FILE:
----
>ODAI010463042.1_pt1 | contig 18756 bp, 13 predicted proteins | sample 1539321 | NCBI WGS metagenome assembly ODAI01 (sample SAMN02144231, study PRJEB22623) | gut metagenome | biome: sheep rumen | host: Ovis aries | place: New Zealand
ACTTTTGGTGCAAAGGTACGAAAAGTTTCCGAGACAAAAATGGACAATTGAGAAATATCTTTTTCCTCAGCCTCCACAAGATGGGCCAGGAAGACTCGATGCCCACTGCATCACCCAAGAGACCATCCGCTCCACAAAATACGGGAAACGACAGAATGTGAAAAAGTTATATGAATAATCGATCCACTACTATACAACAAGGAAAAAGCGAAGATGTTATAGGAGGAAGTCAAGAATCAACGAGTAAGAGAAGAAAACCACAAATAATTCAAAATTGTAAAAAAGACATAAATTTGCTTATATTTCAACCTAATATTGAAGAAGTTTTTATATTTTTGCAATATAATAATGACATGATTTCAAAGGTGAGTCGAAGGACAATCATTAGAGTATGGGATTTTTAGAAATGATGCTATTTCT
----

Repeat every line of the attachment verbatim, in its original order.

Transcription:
>ODAI010463042.1_pt1 | contig 18756 bp, 13 predicted proteins | sample 1539321 | NCBI WGS metagenome assembly ODAI01 (sample SAMN02144231, study PRJEB22623) | gut metagenome | biome: sheep rumen | host: Ovis aries | place: New Zealand
ACTTTTGGTGCAAAGGTACGAAAAGTTTCCGAGACAAAAATGGACAATTGAGAAATATCTTTTTCCTCAGCCTCCACAAGATGGGCCAGGAAGACTCGATGCCCACTGCATCACCCAAGAGACCATCCGCTCCACAAAATACGGGAAACGACAGAATGTGAAAAAGTTATATGAATAATCGATCCACTACTATACAACAAGGAAAAAGCGAAGATGTTATAGGAGGAAGTCAAGAATCAACGAGTAAGAGAAGAAAACCACAAATAATTCAAAATTGTAAAAAAGACATAAATTTGCTTATATTTCAACCTAATATTGAAGAAGTTTTTATATTTTTGCAATATAATAATGACATGATTTCAAAGGTGAGTCGAAGGACAATCATTAGAGTATGGGATTTTTAGAAATGATGCTATTTCT